There have been at least 19 car accident fatalities eligible for compensation because of faulty ignition switches in General Motors cars. GM announced a recall last winter, but has never formally acknowledged either the correct number of fatalities or the number of serious injuries that has resulted from the defective component. This information has come separately, from a spokesperson for the program GM established to handle injury and death claims.
In addition to the 19 fatalities that are now deemed to be eligible for compensation, there are at least 100 additional wrongful death claims under review.
GM has allocated $400 million to pay victims of accidents caused by the faulty ignition switch. So far, a total of 445 claims have been submitted for injuries and fatalities. Based on a formula revealed by the attorney heading up the GM compensation program, death payments could be in the millions of dollars.
The defective ignition switch can cut off power to safety features if the key or ignition is jostled. This means that power brakes, power steering and airbags will not work at all or not work properly.
The compensation program (as opposed to GM itself), recently reported that it had received 58 seriously injury claims involving quadriplegia, paraplegia, amputations, permanent brain damage or significant burns. There have been an additional 262 claims for less serious injuries that required treatment.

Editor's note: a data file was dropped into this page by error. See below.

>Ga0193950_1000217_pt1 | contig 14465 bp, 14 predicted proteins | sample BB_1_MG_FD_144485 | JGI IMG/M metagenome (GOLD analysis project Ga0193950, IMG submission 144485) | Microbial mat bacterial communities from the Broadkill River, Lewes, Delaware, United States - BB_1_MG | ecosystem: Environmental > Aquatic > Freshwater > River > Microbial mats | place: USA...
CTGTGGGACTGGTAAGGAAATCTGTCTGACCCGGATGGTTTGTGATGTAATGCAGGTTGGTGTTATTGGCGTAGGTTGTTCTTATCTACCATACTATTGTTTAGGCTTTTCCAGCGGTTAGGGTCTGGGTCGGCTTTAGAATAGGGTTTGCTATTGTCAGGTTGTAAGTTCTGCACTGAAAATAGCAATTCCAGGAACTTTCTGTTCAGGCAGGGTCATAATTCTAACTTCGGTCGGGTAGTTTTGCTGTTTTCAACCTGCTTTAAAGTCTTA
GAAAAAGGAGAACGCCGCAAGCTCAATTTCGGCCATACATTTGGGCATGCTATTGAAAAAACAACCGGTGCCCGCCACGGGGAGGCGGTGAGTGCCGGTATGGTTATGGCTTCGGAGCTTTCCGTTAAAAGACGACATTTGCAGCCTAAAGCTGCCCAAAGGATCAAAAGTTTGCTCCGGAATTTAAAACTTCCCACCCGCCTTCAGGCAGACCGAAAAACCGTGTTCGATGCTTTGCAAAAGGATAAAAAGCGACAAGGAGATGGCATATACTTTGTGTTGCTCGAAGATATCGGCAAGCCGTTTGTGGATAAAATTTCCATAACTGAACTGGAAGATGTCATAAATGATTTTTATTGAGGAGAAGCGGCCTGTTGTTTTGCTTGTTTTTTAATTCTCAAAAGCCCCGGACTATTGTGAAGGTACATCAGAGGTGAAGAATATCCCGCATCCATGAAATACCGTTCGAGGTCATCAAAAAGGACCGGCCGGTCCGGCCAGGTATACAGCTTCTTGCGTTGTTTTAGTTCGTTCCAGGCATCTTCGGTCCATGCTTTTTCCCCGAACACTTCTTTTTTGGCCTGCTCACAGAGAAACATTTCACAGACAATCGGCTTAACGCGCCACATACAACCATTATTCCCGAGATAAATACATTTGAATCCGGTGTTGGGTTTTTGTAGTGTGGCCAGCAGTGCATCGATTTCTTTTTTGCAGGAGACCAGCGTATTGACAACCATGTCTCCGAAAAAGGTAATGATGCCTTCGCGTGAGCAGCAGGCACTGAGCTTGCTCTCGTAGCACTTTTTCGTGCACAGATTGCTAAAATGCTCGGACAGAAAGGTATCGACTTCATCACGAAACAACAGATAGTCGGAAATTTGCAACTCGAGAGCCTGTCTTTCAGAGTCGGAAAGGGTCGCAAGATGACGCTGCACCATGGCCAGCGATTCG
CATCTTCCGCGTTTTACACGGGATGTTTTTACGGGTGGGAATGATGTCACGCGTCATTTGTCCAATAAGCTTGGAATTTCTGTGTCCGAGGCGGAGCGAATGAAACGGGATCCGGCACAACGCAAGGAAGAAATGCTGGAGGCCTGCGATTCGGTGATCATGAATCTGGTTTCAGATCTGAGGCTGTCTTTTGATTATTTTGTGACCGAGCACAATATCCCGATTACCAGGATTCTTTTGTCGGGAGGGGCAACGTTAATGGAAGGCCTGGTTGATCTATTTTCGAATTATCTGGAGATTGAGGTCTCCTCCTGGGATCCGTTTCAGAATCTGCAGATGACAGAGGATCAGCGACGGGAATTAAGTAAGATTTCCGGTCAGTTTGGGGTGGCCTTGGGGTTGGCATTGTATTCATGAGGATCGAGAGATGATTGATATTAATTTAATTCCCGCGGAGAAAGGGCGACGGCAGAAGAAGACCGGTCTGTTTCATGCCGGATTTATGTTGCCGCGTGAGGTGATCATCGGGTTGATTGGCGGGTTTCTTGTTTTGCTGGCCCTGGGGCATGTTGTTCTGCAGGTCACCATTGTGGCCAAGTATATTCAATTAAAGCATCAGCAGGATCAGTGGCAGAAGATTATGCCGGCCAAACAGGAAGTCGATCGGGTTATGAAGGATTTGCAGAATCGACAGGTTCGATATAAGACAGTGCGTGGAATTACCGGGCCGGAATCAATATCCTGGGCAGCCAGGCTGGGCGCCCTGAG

Claimants under this program must show that the air bags did not activate in a car accident involving a vehicle from the original 2.6 million older cars. This program does not cover people injured as a result of ignition problems in newer vehicles.
The problem with ignition switches was known for more than a decade, but GM failed to act upon that knowledge.
Anyone who accepts a payment from the program must waive the right to sue the company over the injury or death, a choice that may be difficult for some. Jury awards could be larger if a plaintiff declines compensation from the program and uses the court system to seek justice and compensation. However, a spokesperson for the program indicated that obtaining payment from the program as opposed to seeking an award or verdict through the courts would probably be easier; the standard of proof will be easier to meet outside the civil justice system.
For example, factors such as speeding drunk driving will not be held against a victim who files a claim. Additionally, GM will not invoke the restrictions on claim payments that were part of the company’s 2009 bankruptcy reorganization. However, depending on the nature of the claim, plaintiffs may receive more compensation by filing a civil lawsuit.
New York Times, “General Motors Defect Now Faulted in 19 Deaths,” Sep. 15, 2014.